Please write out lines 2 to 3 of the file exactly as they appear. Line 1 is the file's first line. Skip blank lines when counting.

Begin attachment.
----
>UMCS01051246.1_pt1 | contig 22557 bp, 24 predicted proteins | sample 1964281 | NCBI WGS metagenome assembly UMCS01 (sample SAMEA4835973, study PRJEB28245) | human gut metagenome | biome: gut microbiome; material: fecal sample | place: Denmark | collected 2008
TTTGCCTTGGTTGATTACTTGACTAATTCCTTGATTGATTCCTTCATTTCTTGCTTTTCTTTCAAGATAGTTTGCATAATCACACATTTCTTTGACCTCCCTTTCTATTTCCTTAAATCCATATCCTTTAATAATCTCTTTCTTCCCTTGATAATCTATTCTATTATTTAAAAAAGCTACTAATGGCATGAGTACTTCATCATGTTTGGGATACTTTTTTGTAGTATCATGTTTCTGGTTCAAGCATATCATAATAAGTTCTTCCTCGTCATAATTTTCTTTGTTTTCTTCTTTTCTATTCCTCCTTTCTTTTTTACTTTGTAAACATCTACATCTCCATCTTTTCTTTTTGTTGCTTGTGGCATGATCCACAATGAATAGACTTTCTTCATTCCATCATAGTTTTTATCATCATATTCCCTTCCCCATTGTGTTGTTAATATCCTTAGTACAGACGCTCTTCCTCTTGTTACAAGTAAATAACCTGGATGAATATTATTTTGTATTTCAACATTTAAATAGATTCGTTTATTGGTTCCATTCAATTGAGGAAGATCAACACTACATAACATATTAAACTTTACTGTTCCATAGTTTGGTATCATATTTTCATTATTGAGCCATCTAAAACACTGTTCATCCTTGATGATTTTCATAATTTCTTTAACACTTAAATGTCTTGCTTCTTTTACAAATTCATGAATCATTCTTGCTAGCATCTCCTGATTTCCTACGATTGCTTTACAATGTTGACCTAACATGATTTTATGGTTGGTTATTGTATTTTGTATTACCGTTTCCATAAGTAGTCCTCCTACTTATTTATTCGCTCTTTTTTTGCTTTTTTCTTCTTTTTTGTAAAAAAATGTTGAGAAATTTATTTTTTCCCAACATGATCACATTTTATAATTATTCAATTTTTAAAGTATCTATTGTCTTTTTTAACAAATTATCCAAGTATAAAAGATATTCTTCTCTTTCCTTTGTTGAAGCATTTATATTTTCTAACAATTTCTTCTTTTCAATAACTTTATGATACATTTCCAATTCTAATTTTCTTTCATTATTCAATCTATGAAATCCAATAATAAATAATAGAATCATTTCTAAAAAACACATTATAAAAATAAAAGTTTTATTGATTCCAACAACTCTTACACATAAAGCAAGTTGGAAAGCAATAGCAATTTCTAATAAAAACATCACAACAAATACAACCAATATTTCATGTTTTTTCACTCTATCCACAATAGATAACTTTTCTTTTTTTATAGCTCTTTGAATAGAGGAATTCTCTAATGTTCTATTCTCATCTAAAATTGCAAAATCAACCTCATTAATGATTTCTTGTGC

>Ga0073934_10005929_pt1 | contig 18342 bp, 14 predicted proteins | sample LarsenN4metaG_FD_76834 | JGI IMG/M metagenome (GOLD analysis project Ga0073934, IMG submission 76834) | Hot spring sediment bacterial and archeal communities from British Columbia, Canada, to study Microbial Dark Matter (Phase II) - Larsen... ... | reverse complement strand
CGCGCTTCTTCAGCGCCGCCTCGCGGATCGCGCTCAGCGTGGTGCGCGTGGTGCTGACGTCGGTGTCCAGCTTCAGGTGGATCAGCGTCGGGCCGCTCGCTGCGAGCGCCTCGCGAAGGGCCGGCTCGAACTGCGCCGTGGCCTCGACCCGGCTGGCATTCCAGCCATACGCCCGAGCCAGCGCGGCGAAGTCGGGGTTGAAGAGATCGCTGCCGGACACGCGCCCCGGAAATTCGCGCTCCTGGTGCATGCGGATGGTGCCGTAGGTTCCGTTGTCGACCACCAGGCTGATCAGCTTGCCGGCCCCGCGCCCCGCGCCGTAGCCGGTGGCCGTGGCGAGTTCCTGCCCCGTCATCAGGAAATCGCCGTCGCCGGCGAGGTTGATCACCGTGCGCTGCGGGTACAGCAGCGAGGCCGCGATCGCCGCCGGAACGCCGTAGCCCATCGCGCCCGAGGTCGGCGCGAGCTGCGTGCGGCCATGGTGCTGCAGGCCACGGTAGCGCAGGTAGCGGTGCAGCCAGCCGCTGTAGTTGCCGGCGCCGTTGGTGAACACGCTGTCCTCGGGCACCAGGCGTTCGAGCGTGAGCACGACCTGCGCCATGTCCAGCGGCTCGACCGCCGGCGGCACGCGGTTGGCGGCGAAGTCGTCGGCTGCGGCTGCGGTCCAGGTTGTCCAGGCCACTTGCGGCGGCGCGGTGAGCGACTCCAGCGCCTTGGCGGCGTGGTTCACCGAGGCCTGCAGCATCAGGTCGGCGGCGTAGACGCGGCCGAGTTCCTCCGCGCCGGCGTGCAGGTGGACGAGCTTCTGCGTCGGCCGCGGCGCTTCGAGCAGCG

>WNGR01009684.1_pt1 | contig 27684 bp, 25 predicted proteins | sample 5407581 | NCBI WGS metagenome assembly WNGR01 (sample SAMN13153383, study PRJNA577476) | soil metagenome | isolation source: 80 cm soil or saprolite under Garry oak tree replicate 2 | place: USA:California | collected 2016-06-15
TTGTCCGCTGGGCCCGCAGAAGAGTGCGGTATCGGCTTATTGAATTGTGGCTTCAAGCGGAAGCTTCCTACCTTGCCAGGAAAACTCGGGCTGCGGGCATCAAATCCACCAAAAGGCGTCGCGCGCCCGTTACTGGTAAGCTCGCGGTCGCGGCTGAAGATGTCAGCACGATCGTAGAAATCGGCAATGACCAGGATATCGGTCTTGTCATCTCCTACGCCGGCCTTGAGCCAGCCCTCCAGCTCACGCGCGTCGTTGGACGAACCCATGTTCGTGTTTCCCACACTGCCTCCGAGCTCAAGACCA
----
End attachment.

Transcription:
TTTGCCTTGGTTGATTACTTGACTAATTCCTTGATTGATTCCTTCATTTCTTGCTTTTCTTTCAAGATAGTTTGCATAATCACACATTTCTTTGACCTCCCTTTCTATTTCCTTAAATCCATATCCTTTAATAATCTCTTTCTTCCCTTGATAATCTATTCTATTATTTAAAAAAGCTACTAATGGCATGAGTACTTCATCATGTTTGGGATACTTTTTTGTAGTATCATGTTTCTGGTTCAAGCATATCATAATAAGTTCTTCCTCGTCATAATTTTCTTTGTTTTCTTCTTTTCTATTCCTCCTTTCTTTTTTACTTTGTAAACATCTACATCTCCATCTTTTCTTTTTGTTGCTTGTGGCATGATCCACAATGAATAGACTTTCTTCATTCCATCATAGTTTTTATCATCATATTCCCTTCCCCATTGTGTTGTTAATATCCTTAGTACAGACGCTCTTCCTCTTGTTACAAGTAAATAACCTGGATGAATATTATTTTGTATTTCAACATTTAAATAGATTCGTTTATTGGTTCCATTCAATTGAGGAAGATCAACACTACATAACATATTAAACTTTACTGTTCCATAGTTTGGTATCATATTTTCATTATTGAGCCATCTAAAACACTGTTCATCCTTGATGATTTTCATAATTTCTTTAACACTTAAATGTCTTGCTTCTTTTACAAATTCATGAATCATTCTTGCTAGCATCTCCTGATTTCCTACGATTGCTTTACAATGTTGACCTAACATGATTTTATGGTTGGTTATTGTATTTTGTATTACCGTTTCCATAAGTAGTCCTCCTACTTATTTATTCGCTCTTTTTTTGCTTTTTTCTTCTTTTTTGTAAAAAAATGTTGAGAAATTTATTTTTTCCCAACATGATCACATTTTATAATTATTCAATTTTTAAAGTATCTATTGTCTTTTTTAACAAATTATCCAAGTATAAAAGATATTCTTCTCTTTCCTTTGTTGAAGCATTTATATTTTCTAACAATTTCTTCTTTTCAATAACTTTATGATACATTTCCAATTCTAATTTTCTTTCATTATTCAATCTATGAAATCCAATAATAAATAATAGAATCATTTCTAAAAAACACATTATAAAAATAAAAGTTTTATTGATTCCAACAACTCTTACACATAAAGCAAGTTGGAAAGCAATAGCAATTTCTAATAAAAACATCACAACAAATACAACCAATATTTCATGTTTTTTCACTCTATCCACAATAGATAACTTTTCTTTTTTTATAGCTCTTTGAATAGAGGAATTCTCTAATGTTCTATTCTCATCTAAAATTGCAAAATCAACCTCATTAATGATTTCTTGTGC

>Ga0073934_10005929_pt1 | contig 18342 bp, 14 predicted proteins | sample LarsenN4metaG_FD_76834 | JGI IMG/M metagenome (GOLD analysis project Ga0073934, IMG submission 76834) | Hot spring sediment bacterial and archeal communities from British Columbia, Canada, to study Microbial Dark Matter (Phase II) - Larsen... ... | reverse complement strand